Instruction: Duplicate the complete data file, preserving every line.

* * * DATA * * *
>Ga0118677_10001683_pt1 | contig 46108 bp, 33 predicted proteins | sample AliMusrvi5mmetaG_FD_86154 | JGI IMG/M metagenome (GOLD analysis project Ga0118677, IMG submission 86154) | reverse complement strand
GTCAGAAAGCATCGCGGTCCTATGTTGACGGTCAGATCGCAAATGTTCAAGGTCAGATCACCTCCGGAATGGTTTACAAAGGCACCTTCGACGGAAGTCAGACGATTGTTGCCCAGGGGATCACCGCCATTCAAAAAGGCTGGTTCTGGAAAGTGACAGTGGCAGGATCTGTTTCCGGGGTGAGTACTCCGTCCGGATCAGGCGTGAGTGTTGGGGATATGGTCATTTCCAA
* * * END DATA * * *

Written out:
>Ga0118677_10001683_pt1 | contig 46108 bp, 33 predicted proteins | sample AliMusrvi5mmetaG_FD_86154 | JGI IMG/M metagenome (GOLD analysis project Ga0118677, IMG submission 86154) | reverse complement strand
GTCAGAAAGCATCGCGGTCCTATGTTGACGGTCAGATCGCAAATGTTCAAGGTCAGATCACCTCCGGAATGGTTTACAAAGGCACCTTCGACGGAAGTCAGACGATTGTTGCCCAGGGGATCACCGCCATTCAAAAAGGCTGGTTCTGGAAAGTGACAGTGGCAGGATCTGTTTCCGGGGTGAGTACTCCGTCCGGATCAGGCGTGAGTGTTGGGGATATGGTCATTTCCAA